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Leaders receive training from Tree of Life, Sikh Temple attack experts

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Stephanie Hacke | For the Tribune-Review
Brad Orsini, communal security director for the Jewish Federation of Pittsburgh, provides a Tree of Life case study to attendees at the Friends of Safe Schools Threat Assessment conference on Nov. 5.

One year after the Tree of Life synagogue attack that left 11 people dead, Brad Orsini, communal security director for the Jewish Federation of Pittsburgh, continues to share intricate details of the day’s events to help others train for the worst in hopes of saving lives.

“The general lesson is (that) there’s no such thing as too much training and being prepared. Our whole goal is to educate citizens on their responses in cases of danger,” Orsini, a 28-year veteran of the FBI, said after a presentation. “The only thing we have control over is how much we train.”

More than 100 law enforcement officers, religious leaders and school officials gathered Nov. 4-5 at the DoubleTree Pittsburgh/Meadow Lands for the Friends of Safe Schools threat assessment conference, where they heard firsthand from experts in the field about how hate crimes unfold and how they can prepare for and prevent tragedies. Attendees came from as far away as Maryland and New York and as nearby as Chartiers Valley and West Jefferson Hills.

“We’re hoping that they will leave here and that they will be able to recognize some of the behavioral indicators of violence,” said Aaron Vanatta, Quaker Valley school police officer and Pennsylvania director of Friends of Safe Schools, who organized the event.

Orsini shared survivor testimony and the importance of training with those in attendance.

In the year and a half prior to the Tree of Life attack, his organization had done 135 separate trainings in the Jewish community with more than 6,000 people. Since then, they’ve done another 100 trainings. They train with programs including “Run. Hide. Fight.” and “Stop the Bleed.” More than 15,000 people have gone through the trainings.

“We teach commitment to action, stick with the plan, don’t second guess, move as quickly as you can, train,” Orsini said following his presentation. “We really talk about movement.”

He elaborated on that to say: “It’s not just hiding. It’s locking the door. It’s barricading. It’s calling 911, preparing. You’re not just hiding. You’re preparing to counter, fight back and evacuate.”

Training the community is vital, Orsini said.

“We can do everything we can, but the training for a regular civilian, you can’t put a price on that because — either you live or die. What’s the price you put on that?” he asked.

The two-day conference brought in Lt. Brian Murphy, the first responding officer to the 2012 Sikh Temple massacre in Wisconson that left six dead and another three wounded, along with former white supremacist skinhead leader Arno Michaelis, who talked about his journey – it was his life as a single parent and his love for his daughter, along with being shown forgiveness by people he once hated, that helped him turn his life around.

Dr. Jack Rozel, medical director of resolve Crisis Services at UPMC, capped off the event, training attendees on what to look for in a person that is on a pathway to violence.

It could be postings on social media, changes in personal appearance or school assignments turning “dark or violent,” Vanatta said.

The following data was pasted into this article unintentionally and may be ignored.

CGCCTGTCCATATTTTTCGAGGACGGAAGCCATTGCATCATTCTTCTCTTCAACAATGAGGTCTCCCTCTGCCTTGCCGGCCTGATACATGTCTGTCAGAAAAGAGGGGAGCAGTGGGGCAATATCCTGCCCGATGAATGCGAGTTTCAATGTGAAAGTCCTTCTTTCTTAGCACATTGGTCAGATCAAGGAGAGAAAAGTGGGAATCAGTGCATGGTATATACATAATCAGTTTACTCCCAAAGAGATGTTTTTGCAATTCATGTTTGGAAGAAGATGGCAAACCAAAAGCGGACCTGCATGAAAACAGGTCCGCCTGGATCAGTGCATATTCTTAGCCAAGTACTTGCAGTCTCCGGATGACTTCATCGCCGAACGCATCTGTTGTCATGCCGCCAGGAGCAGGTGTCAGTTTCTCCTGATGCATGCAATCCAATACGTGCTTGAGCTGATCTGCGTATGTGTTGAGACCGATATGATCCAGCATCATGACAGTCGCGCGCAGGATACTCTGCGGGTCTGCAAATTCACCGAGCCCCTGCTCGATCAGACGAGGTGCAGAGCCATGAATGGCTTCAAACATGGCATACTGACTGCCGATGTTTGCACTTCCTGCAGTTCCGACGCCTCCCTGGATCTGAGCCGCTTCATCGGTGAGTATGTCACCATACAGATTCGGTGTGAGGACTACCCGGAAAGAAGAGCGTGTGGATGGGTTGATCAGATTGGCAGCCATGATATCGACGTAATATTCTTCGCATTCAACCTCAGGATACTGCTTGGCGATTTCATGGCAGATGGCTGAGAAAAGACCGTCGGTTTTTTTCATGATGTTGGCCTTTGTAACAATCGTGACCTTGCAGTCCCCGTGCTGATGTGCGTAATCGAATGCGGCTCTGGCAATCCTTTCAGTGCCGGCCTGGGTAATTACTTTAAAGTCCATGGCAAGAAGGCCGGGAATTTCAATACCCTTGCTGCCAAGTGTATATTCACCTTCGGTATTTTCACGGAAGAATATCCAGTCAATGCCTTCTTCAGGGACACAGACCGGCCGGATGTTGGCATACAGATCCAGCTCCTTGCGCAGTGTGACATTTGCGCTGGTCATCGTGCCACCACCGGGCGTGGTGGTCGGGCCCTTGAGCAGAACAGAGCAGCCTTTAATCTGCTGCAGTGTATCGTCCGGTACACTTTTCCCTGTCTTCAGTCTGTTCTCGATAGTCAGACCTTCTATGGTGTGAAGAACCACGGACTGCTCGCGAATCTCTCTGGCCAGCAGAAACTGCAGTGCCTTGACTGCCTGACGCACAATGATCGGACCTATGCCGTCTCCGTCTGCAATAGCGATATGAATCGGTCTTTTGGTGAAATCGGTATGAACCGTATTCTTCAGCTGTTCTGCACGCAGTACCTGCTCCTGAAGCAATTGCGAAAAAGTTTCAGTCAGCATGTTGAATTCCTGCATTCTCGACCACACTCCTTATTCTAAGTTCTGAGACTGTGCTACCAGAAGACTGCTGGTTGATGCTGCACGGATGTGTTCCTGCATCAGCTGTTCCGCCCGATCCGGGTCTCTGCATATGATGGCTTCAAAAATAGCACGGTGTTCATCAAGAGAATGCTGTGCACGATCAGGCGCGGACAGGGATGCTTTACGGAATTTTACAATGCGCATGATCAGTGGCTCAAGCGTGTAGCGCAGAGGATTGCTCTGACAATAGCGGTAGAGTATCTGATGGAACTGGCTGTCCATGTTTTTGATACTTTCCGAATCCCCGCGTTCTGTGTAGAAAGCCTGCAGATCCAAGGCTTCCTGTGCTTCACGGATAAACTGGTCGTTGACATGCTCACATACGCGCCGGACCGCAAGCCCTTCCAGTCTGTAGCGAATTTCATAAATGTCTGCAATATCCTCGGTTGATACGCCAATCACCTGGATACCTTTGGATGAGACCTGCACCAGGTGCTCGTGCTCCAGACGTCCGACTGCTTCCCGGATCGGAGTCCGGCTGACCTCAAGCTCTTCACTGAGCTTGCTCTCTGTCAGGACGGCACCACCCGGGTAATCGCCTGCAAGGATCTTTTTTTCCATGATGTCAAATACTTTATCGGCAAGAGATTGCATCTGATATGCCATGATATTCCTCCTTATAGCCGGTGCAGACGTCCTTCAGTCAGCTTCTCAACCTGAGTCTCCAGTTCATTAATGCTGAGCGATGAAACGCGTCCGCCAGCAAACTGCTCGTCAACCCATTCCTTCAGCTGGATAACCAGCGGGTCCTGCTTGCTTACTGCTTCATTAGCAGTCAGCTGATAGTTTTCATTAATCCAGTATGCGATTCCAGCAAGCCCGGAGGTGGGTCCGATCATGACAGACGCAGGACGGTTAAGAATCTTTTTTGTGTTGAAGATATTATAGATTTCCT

“We’ve got to, first of all, grab all of those puzzle pieces from all over and put them together,” he said. “The valuable pieces learned from these events aren’t something you can really get from a textbook.”

Attendees learned what worked and what didn’t, what first responders wished they had known before the incidents and how they would have planned differently, Vanatta said.

Pleasant Hills school resource officer Ron Porupsky said the conference helped him to fine-tune his use of the safety mechanisms already in place in the West Jefferson Hills School District while learning about new products available to keep kids and faculty safe.

It also gave him a better understanding of hate crimes and how they unfold.

“Even as a police officer, it’s hard to understand why people hate,” he said.

Hearing from people on the inside helped him understand how these crimes manifest and showed him ways he can work to connect with youths to reach out in hopes of “changing his or her life direction and possibly avoid future hate crimes.”

Edward Joyner, Chartiers Valley’s administrator of safety and security/school police officer, said the conference “provided an incredible opportunity to gather with other first responders and school leaders to learn about best practices, technology, and programs associated with keeping our children safe.”

He is headed back to the district “with an abundance of ideas and resources.”

Porupsky said he was glad to hear that programs already in place in his district are effective in helping save lives in crisis situations.

Adam Knaresborough, assistant principal at Thomas Jefferson High School, said the conference reiterated for him the importance of training and how the first 90 seconds to three minutes is critical in saving lives. With a new 300,000-square-foot Thomas Jefferson High School opening this year, Knaresborough said it also reinforced that first responders need to become familiar with the building, so they know its ins and outs in case a tragedy strikes.

West Jefferson Hills School police Officer Brian Peters said the hope is to get ahead of tragic situations and prevent them.

“The earlier you can recognize potential problems or the earlier you can identify either issues or individuals, the better likelihood you have of intervening and preventing something really bad from happening,” Peters said.

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